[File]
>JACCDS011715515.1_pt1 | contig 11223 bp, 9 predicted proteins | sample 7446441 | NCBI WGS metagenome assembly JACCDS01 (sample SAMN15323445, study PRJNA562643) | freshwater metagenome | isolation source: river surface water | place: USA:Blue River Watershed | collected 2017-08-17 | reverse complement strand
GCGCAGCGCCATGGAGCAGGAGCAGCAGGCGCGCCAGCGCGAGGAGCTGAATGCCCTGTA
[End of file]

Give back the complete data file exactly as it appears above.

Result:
>JACCDS011715515.1_pt1 | contig 11223 bp, 9 predicted proteins | sample 7446441 | NCBI WGS metagenome assembly JACCDS01 (sample SAMN15323445, study PRJNA562643) | freshwater metagenome | isolation source: river surface water | place: USA:Blue River Watershed | collected 2017-08-17 | reverse complement strand
GCGCAGCGCCATGGAGCAGGAGCAGCAGGCGCGCCAGCGCGAGGAGCTGAATGCCCTGTA